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The source of the mystery radio pulses emanating from six billion light years away may have finally been discovered, and, despite widespread speculation, they do not appear to be signals from aliens in the distant universe. Instead, it appears Fast Radio Bursts (FRBs) come from a highly magnetised region of space – possibly an area of a recent supernova or an active star-forming nebula.
FRBs are extremely short, bright eruptions of radio waves. They were first detected over a decade ago and since then have baffled scientists observing them. Other than appearing to come from the very distant universe, details of how, when and where they formed are a complete mystery. They come from random directions in the sky and while only 16 have been documented, astronomers believe there may be thousands of these events taking place every day.
Now, an international team of scientists has examined 650 hours of data from the National Science Foundation's (NSF) Green Bank Telescope (GBT) and come across an FRB that was different to all the rest. This specific radio burst provided a "tantalising extra polarisation element" never seen before. The findings were published in the journal Nature.
The new radio burst has been termed 'FRB 110523'. It was found using highly specialised software that allowed the researchers to examine the bursts. Normally the extremely short signals get "smeared out" during their journey through space. This is called 'dispersion delay' and is often used to work out distance in radio astronomy – the more dispersion, the further away the object. FRB 110523 is estimated to have come from six billion light years away. The dispersion also, however, masks the presence of an FRB within radio data.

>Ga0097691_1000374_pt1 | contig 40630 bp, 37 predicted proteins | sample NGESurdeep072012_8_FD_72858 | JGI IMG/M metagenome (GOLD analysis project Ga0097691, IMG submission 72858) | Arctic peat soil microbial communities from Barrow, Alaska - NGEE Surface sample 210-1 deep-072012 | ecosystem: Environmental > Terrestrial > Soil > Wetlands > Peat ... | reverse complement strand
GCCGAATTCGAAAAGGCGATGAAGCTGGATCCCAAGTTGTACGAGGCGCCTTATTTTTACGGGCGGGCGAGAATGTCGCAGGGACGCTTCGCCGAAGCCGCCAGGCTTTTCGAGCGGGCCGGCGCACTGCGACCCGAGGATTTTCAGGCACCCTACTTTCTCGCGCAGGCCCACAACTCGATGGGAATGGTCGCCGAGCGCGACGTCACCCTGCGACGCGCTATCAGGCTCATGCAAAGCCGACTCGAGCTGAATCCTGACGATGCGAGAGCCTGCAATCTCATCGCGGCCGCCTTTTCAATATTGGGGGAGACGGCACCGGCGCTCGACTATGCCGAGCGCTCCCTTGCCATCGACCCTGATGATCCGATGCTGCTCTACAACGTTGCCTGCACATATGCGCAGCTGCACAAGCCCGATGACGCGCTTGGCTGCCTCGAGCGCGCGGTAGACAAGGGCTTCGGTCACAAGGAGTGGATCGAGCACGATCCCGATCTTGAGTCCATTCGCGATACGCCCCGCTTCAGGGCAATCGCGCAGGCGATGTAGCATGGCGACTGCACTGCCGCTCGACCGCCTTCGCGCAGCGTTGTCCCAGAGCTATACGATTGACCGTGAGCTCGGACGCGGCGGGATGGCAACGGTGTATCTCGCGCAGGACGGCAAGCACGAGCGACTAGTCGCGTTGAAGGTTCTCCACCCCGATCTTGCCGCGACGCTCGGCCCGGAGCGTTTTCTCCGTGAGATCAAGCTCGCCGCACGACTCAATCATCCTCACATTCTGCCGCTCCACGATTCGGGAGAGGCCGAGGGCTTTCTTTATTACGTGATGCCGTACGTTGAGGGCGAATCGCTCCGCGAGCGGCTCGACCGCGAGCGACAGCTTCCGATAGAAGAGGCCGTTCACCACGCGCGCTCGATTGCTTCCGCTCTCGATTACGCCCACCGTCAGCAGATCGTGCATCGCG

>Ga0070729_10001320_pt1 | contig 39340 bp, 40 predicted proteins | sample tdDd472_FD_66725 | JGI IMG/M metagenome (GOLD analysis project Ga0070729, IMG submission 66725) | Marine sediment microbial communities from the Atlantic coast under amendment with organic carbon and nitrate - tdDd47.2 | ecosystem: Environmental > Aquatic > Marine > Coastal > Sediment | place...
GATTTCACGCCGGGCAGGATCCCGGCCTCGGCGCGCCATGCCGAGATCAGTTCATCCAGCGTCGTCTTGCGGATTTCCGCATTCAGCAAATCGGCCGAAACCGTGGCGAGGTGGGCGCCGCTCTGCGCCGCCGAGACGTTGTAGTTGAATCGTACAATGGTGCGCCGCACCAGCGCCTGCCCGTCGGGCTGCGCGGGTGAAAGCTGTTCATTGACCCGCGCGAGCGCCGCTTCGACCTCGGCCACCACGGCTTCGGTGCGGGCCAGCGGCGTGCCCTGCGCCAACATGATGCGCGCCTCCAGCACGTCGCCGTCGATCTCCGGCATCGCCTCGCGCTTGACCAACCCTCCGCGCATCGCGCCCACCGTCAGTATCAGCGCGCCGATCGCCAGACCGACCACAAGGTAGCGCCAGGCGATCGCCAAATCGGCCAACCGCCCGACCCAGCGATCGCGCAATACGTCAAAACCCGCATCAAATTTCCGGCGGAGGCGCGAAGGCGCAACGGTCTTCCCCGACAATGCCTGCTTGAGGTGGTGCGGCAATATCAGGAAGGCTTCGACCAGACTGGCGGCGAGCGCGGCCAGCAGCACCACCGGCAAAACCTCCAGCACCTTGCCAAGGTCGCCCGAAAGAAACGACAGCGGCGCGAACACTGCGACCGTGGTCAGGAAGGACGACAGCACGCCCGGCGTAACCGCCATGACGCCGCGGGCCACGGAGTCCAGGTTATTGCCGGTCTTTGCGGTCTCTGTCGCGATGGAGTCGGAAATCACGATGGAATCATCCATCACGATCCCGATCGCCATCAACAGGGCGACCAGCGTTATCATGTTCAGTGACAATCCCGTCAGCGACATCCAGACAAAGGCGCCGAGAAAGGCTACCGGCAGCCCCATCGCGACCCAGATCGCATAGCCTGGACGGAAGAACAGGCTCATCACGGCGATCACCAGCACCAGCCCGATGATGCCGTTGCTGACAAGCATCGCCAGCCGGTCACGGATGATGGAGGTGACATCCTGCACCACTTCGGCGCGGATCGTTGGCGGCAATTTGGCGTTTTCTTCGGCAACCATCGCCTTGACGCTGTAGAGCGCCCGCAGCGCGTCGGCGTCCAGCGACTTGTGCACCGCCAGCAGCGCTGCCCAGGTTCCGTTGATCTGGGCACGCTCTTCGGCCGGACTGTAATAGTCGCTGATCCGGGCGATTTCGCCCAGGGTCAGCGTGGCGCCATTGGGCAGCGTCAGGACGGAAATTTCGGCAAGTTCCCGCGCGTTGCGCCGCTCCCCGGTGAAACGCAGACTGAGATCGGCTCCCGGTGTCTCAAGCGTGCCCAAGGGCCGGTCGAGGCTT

To combat this problem, the software developed by astronomers allowed them to counteract the effects of dispersion by restoring the burst to its original appearance. By doing this, they found over 6,000 possible FRBs – all of which were inspected by the team. FRB 110523 was the only one to provide information about its source.
"Hidden within an incredibly massive dataset, we found a very peculiar signal, one that matched all the known characteristics of a Fast Radio Burst, but with a tantalising extra polarisation element that we simply have never seen before," said Jeffrey Peterson, from Carnegie Mellon's McWilliams Center for Cosmology. Polarisation is a property of electromagnetic radiation and shows the orientation of the wave.
Astronomer Kiyoshi Masui said: "This tells us something about the magnetic field that the burst travelled through on its way to us, giving a hint about the burst's environment. It also gives the theorists a bit more to work with when they come up with explanations for these bursts. We now know that the energy from this FRB passed through a dense, magnetised region shortly after it formed. This significantly narrows down the source's environment and type of event that triggered the burst."
The finding also means the FRB must have come from another galaxy and that it passed through two distinct regions of ionised gas. One of these was very close to the source of the burst (within 100,000 light years). Only two things could have left such a strong imprint on the FRB – a nebula surrounding the source or the environment at the centre of the galaxy.
"The detection in this instance of magnetisation and scattering that are both local to the source favours models involving young stellar populations such as magnetars over models involving the mergers of older neutron stars, which are more likely to be located in low-density regions of the host galaxy," the team wrote.
Masui added: "Astronomers in particular, we love a mystery. That's the compelling thing about these. You have these phenomena that are very energetic, appear to be coming from half-way across the universe, and we just have no idea what they are. We're starting to uncover clues about the environment of the sources.
"Taken together, these remarkable data reveal more about an FRB than we have ever seen before and give us important constraints on these mysterious events. We also have an exciting new tool to search through otherwise overwhelming archival data to uncover more examples and get closer to truly understanding their nature."